Art Review: M. Castano, multimedia paintings. Gallery in-the-Field, Brandon. Through July 6.
“Hat Arabic Script Supporting Sir Walter Scott: Homage to Turkish Artist M. Efdaluddin” by M. Castano
Intricate rhythms with a world beat define the 21 assemblages of M. Castano’s “Persistence of Pattern: An Intimate Story of Cultures” at Brandon’s Gallery in-the-Field. Castano, an accomplished mixed-media artist, displays an ecumenical approach to art making that draws on both traditional crafts and modern technology. “My formal training has spanned three continents: North America, Europe and Asia,” she wrote in an online artist’s statement. “The influence of living, working and studying in international centers of art is seen in architectural forms and materials.”
To fully dissect the cryptic meanings of some of Castano’s images requires heavy lifting — or at least some Google searching — so most viewers may find it more pleasurable simply to stand in awe of the works. On the other hand, an appreciation of their context is certainly invaluable. The title of the 60-by-40-inch “Hat Arabic Script Supporting Sir Walter Scott: Homage to Turkish Artist M. Efdaluddin” references both the 19th-century Scottish romantic novelist and the contemporary Turkish calligrapher M. Efdaluddin Kilic. “Hat” is a type of Arabic script that originated in the Ottoman Empire.
A small, leatherbound volume by Scott nestles in the center of the assemblage, just above a passage of script. In addition to the book, Castano incorporated “hair on hide, suede, hand-dyed birch bark, gold leaf, leather skeletons, Chinese fans, upholstery fabric and debossed metallic paper” into the composition. The meaning of the Arabic isn’t disclosed, and Sir Walter Scott’s link to it isn’t obvious.
“Mario Prada Walks Beneath Stars of Murgia and Above Egyptian Pyramids” is the elaborate title of a 32-by-48-inch piece with a similarly extensive materials list. A silver circle appears in the center of the horizontally oriented, quilt-like image; turquoise fabric surrounds it. The overall color harmony is based on browns — perhaps reflecting the fact that Prada was an Italian leather designer of the early 20th century. Different kinds of leather are among Castano’s most prevalent materials. Counterfeit Chinese silver dollars are nailed into the piece at precise intervals — Castano’s patterning is always completely symmetrical.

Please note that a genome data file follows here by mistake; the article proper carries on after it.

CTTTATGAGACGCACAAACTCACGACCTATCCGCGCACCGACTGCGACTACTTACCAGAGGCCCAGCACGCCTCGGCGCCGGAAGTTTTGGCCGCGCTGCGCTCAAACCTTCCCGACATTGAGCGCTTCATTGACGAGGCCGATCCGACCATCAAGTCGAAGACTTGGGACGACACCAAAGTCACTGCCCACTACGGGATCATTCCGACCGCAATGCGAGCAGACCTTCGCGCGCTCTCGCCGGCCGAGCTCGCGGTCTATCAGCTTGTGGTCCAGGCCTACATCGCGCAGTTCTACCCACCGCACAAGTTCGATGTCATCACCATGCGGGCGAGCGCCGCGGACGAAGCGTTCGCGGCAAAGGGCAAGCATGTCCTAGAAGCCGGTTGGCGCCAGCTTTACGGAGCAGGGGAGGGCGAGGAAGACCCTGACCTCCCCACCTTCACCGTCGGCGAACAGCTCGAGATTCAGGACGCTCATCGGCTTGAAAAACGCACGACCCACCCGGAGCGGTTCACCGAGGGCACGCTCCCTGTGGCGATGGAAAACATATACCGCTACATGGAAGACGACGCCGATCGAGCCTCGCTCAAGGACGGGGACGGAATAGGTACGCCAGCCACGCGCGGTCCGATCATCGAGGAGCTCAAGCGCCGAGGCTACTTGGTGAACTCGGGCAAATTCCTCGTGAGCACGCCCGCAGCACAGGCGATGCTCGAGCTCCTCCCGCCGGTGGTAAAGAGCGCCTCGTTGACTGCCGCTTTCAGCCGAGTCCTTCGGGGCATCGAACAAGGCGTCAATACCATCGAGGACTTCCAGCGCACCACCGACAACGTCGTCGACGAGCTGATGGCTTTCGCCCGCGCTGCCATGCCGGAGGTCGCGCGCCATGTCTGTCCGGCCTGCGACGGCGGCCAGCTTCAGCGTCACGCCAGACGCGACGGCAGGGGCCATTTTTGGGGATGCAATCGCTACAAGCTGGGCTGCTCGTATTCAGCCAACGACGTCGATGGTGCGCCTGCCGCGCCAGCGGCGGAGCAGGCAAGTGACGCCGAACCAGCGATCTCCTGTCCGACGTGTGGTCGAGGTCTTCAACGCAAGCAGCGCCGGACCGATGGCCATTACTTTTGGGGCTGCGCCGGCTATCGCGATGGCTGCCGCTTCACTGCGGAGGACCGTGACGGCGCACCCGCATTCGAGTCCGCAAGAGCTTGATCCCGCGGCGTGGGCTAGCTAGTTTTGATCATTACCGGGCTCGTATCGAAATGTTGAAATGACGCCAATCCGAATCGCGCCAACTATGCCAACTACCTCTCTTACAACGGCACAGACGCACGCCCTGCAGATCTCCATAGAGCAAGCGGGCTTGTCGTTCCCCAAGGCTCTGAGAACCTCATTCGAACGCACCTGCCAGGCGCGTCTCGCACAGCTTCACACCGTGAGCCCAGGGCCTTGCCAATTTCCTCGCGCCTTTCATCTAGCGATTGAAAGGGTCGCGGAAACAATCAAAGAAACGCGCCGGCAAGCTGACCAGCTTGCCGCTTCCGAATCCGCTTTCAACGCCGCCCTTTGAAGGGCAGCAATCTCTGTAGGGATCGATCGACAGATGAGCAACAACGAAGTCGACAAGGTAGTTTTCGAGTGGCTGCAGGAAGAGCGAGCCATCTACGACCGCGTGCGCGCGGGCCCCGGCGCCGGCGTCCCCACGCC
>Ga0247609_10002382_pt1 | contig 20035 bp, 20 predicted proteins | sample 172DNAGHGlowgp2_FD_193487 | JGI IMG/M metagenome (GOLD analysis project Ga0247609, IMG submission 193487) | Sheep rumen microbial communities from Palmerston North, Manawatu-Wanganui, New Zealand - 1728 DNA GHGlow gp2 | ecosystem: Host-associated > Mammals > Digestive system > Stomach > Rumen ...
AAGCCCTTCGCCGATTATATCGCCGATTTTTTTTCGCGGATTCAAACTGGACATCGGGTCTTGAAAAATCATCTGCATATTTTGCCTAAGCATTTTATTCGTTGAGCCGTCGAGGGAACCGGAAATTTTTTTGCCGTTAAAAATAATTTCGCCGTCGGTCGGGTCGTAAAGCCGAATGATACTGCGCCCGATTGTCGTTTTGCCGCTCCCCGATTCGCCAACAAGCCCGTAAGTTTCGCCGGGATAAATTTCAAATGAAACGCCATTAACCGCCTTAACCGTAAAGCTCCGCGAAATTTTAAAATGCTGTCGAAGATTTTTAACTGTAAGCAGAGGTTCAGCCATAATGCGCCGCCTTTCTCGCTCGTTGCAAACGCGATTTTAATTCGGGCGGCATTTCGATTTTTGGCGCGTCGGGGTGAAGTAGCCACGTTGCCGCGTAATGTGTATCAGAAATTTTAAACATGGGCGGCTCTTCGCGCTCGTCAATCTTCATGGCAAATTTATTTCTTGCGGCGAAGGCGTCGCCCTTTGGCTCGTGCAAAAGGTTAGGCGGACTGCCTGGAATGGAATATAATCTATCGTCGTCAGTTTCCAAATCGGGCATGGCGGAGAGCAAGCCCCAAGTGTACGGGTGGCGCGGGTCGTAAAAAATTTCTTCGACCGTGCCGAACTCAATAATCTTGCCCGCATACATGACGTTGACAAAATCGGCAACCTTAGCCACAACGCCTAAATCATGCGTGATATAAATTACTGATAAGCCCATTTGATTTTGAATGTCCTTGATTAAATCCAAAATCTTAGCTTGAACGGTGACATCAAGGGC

“Bass Ceremonial Robe: After Funeral Banner Han Tomb No.1 Changsha China” is somewhat less complicated. Its imagery is closely derived from the silk banner noted in its title, which was among China’s most important archaeological finds. Borders surrounding a central image are a recurring motif in Castano’s aesthetic: The serrated borders of “Bass Ceremonial Robe” enclose a red field, which encloses an irregular black area. The vertical 58-by-37-inch piece contains a T-shaped form with the same proportions and scale as the original relic; it’s likely that Castano scanned and adapted details from images of the actual banner. A black bird in a red circle and other elements from the upper section of the banner are identical to the original.
It’s important to note that the Han Dynasty banner was actually a shroud covering the coffin of an extremely well-preserved 2000-year-old female corpse. Stylized Han Dynasty forms decorate Castano’s banner, and her materials list for the piece is simpler than usual: “calf hide, vinyl, silk, oil paint, acrylic paint and gold leaf.”
“Persistence of Pattern: An Intimate Story of Cultures” is a rich and complex show by an artist with an exceptionally broad base of both technical and cultural knowledge. Castano is a Vermont artist with global experience and a distinguished career that began more than 40 years ago. By ferreting out the mysteries of her references and imagery, one also discovers a major contemporary artist in our midst.